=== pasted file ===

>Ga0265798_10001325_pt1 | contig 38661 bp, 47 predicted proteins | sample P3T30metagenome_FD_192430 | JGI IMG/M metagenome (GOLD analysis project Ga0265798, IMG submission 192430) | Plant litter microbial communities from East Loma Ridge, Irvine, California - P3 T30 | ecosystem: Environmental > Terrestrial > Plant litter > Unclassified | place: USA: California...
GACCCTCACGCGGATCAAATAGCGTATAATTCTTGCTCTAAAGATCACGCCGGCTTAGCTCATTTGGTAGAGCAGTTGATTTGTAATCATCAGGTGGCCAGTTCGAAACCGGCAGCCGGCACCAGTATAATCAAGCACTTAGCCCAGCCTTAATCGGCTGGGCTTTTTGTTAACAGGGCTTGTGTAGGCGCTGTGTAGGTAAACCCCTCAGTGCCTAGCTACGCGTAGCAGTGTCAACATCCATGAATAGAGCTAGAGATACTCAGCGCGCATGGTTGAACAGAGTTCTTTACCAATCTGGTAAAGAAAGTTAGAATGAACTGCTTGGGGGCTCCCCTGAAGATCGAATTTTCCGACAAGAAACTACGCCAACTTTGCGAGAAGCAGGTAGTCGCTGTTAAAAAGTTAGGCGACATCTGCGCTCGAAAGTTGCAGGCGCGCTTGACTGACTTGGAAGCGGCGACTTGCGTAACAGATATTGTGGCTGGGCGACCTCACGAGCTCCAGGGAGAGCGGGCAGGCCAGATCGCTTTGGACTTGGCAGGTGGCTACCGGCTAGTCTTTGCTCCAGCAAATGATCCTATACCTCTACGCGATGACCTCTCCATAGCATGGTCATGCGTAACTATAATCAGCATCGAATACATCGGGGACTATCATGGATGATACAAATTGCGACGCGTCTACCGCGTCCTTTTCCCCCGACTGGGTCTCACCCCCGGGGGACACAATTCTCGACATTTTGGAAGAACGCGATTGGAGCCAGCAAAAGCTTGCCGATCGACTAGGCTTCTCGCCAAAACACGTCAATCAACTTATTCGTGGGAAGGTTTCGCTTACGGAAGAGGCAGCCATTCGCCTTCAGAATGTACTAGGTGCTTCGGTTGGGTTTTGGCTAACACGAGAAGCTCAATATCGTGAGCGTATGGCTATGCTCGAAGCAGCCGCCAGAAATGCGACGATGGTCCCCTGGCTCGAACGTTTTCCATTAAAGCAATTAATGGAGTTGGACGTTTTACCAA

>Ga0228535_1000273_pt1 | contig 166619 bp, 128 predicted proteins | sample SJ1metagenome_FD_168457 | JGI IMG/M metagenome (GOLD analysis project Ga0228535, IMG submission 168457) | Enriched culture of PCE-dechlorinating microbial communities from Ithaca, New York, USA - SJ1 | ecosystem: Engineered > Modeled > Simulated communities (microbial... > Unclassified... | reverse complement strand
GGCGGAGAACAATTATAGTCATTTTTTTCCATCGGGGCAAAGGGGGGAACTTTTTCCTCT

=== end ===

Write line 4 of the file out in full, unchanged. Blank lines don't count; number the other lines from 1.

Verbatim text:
GGCGGAGAACAATTATAGTCATTTTTTTCCATCGGGGCAAAGGGGGGAACTTTTTCCTCT